I get calls from clients to answer auditor questions on a somewhat regular basis. These questions usually start with the accounting software and then drill down to the database level. Then, I often get this entirely reasonable question: Who can change data on SQL Server?
This is, as I said, an entirely reasonable question. Unfortunately, sometimes the person asking the question knows next to nothing about SQL Server. Which makes it difficult to answer this question without launching into a lengthy explanation of SQL Server Security 101.
(It’s disheartening when this happens. You would think that a person working for a large national firm sent to audit a system would have some knowledge of the database. It’s not like we’re using dbase or internally described files on the AS400. Yet, in talking to other folks, this is far from an uncommon problem.)
So, to save you the trouble, I’m going to walk through SQL Server Security 101 (or, more accurately, 000, or maybe -101). You can use it to explain to non-IT people how SQL Server security works.
To capture all this in a short series of posts is going to be a challenge—and I’m sure I’ll have to oversimplify.
The situation reminds me of one of my college professors. When I argued that a question on a western civilization test was way too big for a test, she stated that every question has a five-minute answer, an hour answer, a term paper answer and a thesis answer. And you have to learn to give the appropriate answer for the time given.
Here, I’ll be giving you the five-minute answer.
You’ll note that I’ve divided this series into three posts:
- Pieces—The pieces that make up SQL Server
- People—The people or groups that get access to SQL Server
- Permissions—What the people can do to the pieces.
I’m purposely going to start by using language that’s not special to SQL Server but can be understood by anybody.
Again, the goal here isn’t to describe how to do each thing. It’s to describe how to explain each thing to an auditor who will probably never use SQL Server.
Part I: The Pieces
SQL Server is complex software. Sadly, it doesn’t have a simple switch you can flick on and off to denote “keep end users from doing anything that’s going to cause a problem.” Instead, it’s made of up a variety of pieces that combine to make more precise distinctions.
So, to understand SQL Server security, you need to understand the pieces.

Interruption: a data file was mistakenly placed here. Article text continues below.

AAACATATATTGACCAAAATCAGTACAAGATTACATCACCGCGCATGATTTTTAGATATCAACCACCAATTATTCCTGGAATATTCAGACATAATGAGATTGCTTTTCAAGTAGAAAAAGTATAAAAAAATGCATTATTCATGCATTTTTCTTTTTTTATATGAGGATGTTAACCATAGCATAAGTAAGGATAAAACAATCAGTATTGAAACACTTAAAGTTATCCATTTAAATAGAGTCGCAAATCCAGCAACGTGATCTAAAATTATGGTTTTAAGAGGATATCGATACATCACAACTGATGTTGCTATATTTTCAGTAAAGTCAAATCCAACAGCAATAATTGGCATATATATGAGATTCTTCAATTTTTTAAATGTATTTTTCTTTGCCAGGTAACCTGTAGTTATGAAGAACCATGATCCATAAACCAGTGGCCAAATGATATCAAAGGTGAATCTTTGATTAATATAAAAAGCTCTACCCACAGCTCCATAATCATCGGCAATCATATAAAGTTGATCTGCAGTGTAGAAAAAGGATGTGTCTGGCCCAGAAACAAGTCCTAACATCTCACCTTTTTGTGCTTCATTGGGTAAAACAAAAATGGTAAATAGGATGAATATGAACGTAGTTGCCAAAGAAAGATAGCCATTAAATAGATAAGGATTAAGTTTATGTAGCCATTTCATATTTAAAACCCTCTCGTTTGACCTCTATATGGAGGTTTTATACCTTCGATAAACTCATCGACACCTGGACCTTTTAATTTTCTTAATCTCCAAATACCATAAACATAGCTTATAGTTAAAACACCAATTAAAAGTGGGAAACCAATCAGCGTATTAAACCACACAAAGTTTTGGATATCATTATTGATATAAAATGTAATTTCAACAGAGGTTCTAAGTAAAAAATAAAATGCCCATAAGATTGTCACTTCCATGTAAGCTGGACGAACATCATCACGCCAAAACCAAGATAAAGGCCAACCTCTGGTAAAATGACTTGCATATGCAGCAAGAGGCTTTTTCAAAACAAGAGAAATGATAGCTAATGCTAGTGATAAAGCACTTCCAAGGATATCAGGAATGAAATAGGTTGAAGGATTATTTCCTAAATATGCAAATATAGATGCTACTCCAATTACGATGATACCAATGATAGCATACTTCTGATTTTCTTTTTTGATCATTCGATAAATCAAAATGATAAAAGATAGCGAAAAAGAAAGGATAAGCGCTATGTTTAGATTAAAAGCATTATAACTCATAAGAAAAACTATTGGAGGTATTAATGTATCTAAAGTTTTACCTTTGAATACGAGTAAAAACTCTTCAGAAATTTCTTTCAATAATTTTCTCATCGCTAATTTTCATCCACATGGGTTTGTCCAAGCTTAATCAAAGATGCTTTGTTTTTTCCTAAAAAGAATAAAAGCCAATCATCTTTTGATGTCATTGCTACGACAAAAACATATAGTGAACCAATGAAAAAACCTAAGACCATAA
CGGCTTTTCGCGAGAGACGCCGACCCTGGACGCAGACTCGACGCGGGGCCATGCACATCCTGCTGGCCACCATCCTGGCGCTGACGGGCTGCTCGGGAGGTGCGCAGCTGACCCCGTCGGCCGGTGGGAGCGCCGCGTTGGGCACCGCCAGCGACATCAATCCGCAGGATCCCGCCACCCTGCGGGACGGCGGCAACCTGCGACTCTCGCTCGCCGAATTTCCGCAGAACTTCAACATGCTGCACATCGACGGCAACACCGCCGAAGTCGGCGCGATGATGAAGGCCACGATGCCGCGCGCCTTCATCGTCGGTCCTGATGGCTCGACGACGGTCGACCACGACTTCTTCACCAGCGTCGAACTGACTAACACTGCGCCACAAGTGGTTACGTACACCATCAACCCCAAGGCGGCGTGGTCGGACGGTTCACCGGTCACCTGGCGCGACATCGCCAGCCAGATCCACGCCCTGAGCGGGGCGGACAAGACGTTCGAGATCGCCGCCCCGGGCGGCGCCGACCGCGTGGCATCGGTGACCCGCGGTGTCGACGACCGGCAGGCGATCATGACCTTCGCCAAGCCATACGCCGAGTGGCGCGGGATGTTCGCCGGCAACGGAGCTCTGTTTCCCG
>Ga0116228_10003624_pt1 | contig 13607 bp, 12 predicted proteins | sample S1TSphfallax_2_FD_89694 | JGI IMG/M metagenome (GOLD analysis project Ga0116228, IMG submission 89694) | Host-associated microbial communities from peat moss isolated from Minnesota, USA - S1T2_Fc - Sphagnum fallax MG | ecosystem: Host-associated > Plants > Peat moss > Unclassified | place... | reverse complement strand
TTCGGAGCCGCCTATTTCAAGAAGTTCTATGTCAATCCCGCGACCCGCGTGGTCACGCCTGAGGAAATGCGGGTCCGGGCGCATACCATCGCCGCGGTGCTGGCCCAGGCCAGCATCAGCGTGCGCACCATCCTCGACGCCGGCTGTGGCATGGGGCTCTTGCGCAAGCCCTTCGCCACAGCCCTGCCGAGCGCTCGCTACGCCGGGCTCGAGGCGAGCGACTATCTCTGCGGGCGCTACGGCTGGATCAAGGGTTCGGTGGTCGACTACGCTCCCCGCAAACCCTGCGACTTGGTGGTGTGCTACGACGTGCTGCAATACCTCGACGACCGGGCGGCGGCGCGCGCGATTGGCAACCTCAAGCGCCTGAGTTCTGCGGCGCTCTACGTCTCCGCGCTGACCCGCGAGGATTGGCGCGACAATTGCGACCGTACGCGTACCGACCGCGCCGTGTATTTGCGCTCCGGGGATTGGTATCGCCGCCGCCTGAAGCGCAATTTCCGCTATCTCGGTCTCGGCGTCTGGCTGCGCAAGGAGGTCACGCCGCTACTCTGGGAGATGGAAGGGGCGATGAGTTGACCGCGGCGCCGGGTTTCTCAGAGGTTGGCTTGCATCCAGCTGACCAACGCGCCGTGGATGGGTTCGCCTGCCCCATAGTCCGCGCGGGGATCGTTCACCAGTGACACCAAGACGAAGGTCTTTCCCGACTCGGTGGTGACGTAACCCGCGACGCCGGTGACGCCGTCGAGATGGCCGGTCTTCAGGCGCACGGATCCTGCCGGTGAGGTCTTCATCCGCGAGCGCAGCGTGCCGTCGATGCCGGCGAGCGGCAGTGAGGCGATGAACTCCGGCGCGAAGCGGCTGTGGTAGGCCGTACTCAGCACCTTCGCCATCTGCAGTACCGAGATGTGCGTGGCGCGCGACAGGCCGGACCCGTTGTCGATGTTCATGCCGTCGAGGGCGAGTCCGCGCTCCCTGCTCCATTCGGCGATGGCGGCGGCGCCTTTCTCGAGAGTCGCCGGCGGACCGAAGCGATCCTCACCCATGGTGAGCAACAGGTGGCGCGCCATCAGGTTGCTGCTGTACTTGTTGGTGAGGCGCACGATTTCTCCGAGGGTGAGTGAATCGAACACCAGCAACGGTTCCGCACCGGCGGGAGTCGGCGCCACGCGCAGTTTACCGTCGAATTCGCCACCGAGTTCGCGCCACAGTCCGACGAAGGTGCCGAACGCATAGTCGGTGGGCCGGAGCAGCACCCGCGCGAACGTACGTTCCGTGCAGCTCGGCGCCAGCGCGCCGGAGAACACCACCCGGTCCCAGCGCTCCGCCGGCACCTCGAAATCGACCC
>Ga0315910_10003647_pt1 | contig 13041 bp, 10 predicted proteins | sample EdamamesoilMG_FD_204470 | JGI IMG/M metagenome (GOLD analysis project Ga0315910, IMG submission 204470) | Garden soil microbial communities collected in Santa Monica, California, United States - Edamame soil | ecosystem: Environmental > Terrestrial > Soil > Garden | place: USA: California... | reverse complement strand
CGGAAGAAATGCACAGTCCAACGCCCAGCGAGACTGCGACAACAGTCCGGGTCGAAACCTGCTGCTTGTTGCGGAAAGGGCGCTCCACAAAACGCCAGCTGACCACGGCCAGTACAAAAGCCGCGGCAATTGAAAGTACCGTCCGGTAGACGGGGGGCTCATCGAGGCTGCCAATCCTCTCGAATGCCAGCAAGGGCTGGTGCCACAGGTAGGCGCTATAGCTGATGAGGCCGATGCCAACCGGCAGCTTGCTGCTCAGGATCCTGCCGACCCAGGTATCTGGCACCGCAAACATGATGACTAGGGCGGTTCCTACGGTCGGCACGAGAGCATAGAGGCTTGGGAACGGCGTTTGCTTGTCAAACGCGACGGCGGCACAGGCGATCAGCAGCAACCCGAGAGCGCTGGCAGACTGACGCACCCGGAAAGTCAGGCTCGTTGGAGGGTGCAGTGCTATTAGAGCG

To start, you need to know four things:
Below is a visual representation of SQL Server. (In this case, I’m using Dynamics NAV, but it could be any software.) In it, I’ve circled examples of these four things:
Let’s start at the top.
In the example, the first line is the name of the instance. (I’ve greyed out the actual company name for privacy.)
Essentially, an instance is one installation of SQL Server, meaning that someone took the software and ran the install program. Mostly (but not always), you’ll find one instance of SQL Server running on one physical server or virtual machine.
The instance is important because every user who has access to the system will need to be set up at the instance level. (We’ll get there later in this series.)
The database in this example is Cronus.
A database is really just a collection of data about a given topic. In the world of accounting software, you may have separate databases for production and testing of a given software. You may also need, as in Dynamics GP, a separate database for each company that is setup.
From an audit perspective, you want to focus initially on the databases which hold production data.
Databases are important because you can grant users permission to do things at the database level and these permissions will give them rights to the next lower levels.
In this example, the schema is dbo.
A schema is a way to organize the various tables and other objects that make up the database that store the data.
In most accounting systems I’ve worked with, only one schema exists per database, and it’s called dbo. However, you can have multiple schemas. Again, this is important because you can grant access to a schema and that access will apply to lower levels.
Tables are where the actual data is stored. For example, in Dynamics NAV General Ledger, transactions for a given company are stored in a table called Company$G_L Entries. In Dynamics GP, General Ledger Transactions are stored in GL20000 and GL30000.
(Of course, databases contain other objects besides tables (e.g. views and stored procedures) but today, I’m going to focus on tables.)
Tables are the lowest piece to which you can assign security in SQL Server. (At least, in all accounting software I’ve seen.)*
So, to review, we have four pieces in SQL server:
And security settings at higher levels affect security settings at lower levels.
In the next post in this series, I’ll discuss the second part of the security puzzle: People.
*Theoretically, there’s a feature in SQL Server called row-based security that allows you to assign security to parts of a given table. But I know of no accounting software that uses this feature.